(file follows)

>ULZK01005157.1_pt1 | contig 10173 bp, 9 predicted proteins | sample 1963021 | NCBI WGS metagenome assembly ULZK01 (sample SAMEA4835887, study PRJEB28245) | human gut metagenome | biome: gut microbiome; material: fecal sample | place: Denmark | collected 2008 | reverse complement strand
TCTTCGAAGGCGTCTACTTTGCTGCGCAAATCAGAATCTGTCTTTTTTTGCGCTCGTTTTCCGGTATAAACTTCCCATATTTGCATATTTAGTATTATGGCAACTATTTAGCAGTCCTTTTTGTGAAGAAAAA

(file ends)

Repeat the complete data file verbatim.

>ULZK01005157.1_pt1 | contig 10173 bp, 9 predicted proteins | sample 1963021 | NCBI WGS metagenome assembly ULZK01 (sample SAMEA4835887, study PRJEB28245) | human gut metagenome | biome: gut microbiome; material: fecal sample | place: Denmark | collected 2008 | reverse complement strand
TCTTCGAAGGCGTCTACTTTGCTGCGCAAATCAGAATCTGTCTTTTTTTGCGCTCGTTTTCCGGTATAAACTTCCCATATTTGCATATTTAGTATTATGGCAACTATTTAGCAGTCCTTTTTGTGAAGAAAAA